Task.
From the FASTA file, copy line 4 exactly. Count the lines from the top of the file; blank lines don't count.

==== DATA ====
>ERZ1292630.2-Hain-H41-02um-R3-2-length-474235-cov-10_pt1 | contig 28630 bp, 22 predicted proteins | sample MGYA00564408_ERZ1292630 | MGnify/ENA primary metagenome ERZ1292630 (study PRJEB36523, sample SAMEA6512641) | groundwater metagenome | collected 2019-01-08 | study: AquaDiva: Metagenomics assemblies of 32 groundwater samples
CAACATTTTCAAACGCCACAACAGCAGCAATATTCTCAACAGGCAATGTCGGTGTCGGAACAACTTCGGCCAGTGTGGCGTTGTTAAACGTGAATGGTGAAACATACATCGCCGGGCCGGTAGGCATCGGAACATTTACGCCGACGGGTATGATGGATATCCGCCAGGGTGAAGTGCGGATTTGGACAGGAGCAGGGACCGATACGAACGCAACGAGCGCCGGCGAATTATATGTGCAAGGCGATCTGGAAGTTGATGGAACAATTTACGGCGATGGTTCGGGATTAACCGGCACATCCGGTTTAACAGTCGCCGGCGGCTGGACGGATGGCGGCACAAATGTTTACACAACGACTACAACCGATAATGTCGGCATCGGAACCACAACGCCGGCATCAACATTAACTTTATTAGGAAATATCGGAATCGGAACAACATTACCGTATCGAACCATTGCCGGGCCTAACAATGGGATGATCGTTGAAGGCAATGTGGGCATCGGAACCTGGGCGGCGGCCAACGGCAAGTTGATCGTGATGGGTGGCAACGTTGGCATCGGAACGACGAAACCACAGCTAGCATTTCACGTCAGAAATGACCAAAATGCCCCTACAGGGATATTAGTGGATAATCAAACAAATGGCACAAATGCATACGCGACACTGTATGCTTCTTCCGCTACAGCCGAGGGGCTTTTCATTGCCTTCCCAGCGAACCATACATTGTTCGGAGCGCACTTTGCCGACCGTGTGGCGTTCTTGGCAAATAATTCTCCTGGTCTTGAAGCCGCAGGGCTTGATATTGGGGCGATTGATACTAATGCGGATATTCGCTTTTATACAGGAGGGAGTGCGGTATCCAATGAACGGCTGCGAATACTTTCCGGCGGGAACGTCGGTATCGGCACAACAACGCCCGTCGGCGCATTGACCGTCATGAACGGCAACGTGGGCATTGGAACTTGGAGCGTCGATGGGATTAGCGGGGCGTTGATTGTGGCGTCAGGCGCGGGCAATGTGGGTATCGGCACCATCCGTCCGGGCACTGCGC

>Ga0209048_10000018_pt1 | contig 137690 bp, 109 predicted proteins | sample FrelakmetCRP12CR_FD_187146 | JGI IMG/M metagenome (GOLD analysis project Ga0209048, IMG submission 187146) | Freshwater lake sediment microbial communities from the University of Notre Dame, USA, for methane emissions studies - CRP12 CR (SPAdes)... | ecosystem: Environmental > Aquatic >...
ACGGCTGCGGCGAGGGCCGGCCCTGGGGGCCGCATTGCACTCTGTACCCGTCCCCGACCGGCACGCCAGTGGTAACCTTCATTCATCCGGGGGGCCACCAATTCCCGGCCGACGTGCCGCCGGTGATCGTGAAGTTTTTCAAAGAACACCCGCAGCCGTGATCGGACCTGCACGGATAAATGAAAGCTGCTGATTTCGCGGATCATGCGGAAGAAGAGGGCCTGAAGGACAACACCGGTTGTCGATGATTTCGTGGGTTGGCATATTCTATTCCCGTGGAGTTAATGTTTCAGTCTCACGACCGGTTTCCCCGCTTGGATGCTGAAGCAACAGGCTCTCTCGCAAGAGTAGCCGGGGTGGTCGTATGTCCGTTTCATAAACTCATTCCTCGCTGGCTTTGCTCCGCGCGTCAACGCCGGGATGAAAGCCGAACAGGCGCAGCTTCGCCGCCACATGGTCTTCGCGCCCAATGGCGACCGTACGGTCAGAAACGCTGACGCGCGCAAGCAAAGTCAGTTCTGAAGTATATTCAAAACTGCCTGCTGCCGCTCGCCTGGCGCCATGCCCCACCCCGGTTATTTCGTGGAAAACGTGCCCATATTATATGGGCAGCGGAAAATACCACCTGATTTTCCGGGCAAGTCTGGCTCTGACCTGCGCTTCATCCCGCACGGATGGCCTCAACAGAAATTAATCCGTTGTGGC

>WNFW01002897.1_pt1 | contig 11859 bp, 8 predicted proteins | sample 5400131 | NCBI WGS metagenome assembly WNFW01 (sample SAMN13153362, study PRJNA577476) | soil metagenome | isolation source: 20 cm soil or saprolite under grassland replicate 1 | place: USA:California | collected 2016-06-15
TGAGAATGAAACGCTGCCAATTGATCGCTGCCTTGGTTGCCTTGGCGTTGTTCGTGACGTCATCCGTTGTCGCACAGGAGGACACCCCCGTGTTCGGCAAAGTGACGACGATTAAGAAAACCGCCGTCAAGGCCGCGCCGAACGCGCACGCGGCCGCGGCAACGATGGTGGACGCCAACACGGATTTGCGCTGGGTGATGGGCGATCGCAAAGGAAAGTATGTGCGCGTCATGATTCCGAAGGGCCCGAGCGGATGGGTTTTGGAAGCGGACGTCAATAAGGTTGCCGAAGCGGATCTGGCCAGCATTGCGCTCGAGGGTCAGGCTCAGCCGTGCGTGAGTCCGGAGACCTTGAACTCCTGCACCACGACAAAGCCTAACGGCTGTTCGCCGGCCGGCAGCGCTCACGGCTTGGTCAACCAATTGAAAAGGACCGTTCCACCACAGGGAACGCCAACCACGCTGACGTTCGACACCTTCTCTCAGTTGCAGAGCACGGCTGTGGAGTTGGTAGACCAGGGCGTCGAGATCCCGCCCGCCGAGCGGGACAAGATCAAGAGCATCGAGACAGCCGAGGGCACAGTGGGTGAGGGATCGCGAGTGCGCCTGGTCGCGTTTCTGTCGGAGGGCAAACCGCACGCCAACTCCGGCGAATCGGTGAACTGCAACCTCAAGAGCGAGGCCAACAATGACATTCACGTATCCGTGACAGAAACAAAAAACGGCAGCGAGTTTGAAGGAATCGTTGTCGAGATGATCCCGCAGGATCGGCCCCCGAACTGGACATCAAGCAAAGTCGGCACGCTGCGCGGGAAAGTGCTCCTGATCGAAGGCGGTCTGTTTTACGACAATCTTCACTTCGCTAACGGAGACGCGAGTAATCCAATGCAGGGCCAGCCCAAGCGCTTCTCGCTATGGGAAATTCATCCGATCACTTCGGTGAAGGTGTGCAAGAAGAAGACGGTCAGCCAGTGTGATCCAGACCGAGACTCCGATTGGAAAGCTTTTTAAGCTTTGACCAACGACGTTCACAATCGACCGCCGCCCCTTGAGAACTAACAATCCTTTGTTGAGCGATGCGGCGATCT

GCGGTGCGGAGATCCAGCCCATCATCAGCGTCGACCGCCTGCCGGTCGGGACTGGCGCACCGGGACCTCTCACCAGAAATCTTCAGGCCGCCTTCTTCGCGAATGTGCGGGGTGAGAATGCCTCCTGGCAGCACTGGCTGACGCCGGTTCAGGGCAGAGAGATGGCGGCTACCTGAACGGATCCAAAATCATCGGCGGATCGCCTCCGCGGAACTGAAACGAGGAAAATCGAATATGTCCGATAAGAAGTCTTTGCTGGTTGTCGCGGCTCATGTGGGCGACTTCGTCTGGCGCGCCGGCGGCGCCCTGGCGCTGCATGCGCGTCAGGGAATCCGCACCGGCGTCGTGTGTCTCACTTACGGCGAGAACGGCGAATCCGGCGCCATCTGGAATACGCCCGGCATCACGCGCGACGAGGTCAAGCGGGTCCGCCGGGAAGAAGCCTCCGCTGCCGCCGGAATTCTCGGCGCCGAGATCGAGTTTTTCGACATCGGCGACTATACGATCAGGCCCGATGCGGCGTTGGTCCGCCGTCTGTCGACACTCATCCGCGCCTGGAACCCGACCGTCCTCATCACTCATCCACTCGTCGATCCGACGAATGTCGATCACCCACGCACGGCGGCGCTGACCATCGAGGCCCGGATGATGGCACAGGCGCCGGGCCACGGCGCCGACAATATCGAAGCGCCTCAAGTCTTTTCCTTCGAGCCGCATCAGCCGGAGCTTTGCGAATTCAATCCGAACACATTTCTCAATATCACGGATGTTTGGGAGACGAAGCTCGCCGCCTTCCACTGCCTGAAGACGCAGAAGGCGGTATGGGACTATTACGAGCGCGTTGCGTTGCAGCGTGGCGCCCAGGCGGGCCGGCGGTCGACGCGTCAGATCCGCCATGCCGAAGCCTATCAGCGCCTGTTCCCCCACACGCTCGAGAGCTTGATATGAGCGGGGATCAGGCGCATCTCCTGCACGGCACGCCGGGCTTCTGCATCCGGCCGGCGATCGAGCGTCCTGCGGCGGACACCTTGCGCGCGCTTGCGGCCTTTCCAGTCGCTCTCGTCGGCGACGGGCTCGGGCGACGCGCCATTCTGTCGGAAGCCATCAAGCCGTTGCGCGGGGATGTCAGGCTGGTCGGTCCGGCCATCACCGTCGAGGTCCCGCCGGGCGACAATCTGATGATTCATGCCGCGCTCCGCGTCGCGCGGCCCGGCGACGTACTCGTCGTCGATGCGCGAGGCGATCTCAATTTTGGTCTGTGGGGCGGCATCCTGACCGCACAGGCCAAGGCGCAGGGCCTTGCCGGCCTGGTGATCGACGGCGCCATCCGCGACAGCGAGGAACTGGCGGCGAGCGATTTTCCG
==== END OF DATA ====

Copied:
ACGGCTGCGGCGAGGGCCGGCCCTGGGGGCCGCATTGCACTCTGTACCCGTCCCCGACCGGCACGCCAGTGGTAACCTTCATTCATCCGGGGGGCCACCAATTCCCGGCCGACGTGCCGCCGGTGATCGTGAAGTTTTTCAAAGAACACCCGCAGCCGTGATCGGACCTGCACGGATAAATGAAAGCTGCTGATTTCGCGGATCATGCGGAAGAAGAGGGCCTGAAGGACAACACCGGTTGTCGATGATTTCGTGGGTTGGCATATTCTATTCCCGTGGAGTTAATGTTTCAGTCTCACGACCGGTTTCCCCGCTTGGATGCTGAAGCAACAGGCTCTCTCGCAAGAGTAGCCGGGGTGGTCGTATGTCCGTTTCATAAACTCATTCCTCGCTGGCTTTGCTCCGCGCGTCAACGCCGGGATGAAAGCCGAACAGGCGCAGCTTCGCCGCCACATGGTCTTCGCGCCCAATGGCGACCGTACGGTCAGAAACGCTGACGCGCGCAAGCAAAGTCAGTTCTGAAGTATATTCAAAACTGCCTGCTGCCGCTCGCCTGGCGCCATGCCCCACCCCGGTTATTTCGTGGAAAACGTGCCCATATTATATGGGCAGCGGAAAATACCACCTGATTTTCCGGGCAAGTCTGGCTCTGACCTGCGCTTCATCCCGCACGGATGGCCTCAACAGAAATTAATCCGTTGTGGC